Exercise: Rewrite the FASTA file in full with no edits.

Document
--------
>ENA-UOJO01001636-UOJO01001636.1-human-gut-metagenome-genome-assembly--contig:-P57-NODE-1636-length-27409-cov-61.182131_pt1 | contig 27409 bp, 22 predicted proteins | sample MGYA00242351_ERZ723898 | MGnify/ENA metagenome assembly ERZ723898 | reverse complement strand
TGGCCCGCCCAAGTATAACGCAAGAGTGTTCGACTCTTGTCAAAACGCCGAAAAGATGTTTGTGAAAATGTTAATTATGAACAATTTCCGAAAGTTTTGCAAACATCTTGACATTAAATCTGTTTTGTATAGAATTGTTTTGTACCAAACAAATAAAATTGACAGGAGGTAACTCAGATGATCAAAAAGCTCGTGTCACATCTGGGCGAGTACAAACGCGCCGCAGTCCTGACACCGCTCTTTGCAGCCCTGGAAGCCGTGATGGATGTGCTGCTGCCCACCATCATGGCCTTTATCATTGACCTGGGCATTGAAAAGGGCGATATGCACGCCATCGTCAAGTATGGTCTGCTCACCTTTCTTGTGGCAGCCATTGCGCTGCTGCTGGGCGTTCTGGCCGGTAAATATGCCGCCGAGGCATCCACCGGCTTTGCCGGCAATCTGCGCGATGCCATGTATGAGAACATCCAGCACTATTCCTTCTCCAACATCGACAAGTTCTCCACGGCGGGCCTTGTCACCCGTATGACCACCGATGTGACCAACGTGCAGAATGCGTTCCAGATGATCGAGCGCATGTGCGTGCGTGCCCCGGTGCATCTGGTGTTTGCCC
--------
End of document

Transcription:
>ENA-UOJO01001636-UOJO01001636.1-human-gut-metagenome-genome-assembly--contig:-P57-NODE-1636-length-27409-cov-61.182131_pt1 | contig 27409 bp, 22 predicted proteins | sample MGYA00242351_ERZ723898 | MGnify/ENA metagenome assembly ERZ723898 | reverse complement strand
TGGCCCGCCCAAGTATAACGCAAGAGTGTTCGACTCTTGTCAAAACGCCGAAAAGATGTTTGTGAAAATGTTAATTATGAACAATTTCCGAAAGTTTTGCAAACATCTTGACATTAAATCTGTTTTGTATAGAATTGTTTTGTACCAAACAAATAAAATTGACAGGAGGTAACTCAGATGATCAAAAAGCTCGTGTCACATCTGGGCGAGTACAAACGCGCCGCAGTCCTGACACCGCTCTTTGCAGCCCTGGAAGCCGTGATGGATGTGCTGCTGCCCACCATCATGGCCTTTATCATTGACCTGGGCATTGAAAAGGGCGATATGCACGCCATCGTCAAGTATGGTCTGCTCACCTTTCTTGTGGCAGCCATTGCGCTGCTGCTGGGCGTTCTGGCCGGTAAATATGCCGCCGAGGCATCCACCGGCTTTGCCGGCAATCTGCGCGATGCCATGTATGAGAACATCCAGCACTATTCCTTCTCCAACATCGACAAGTTCTCCACGGCGGGCCTTGTCACCCGTATGACCACCGATGTGACCAACGTGCAGAATGCGTTCCAGATGATCGAGCGCATGTGCGTGCGTGCCCCGGTGCATCTGGTGTTTGCCC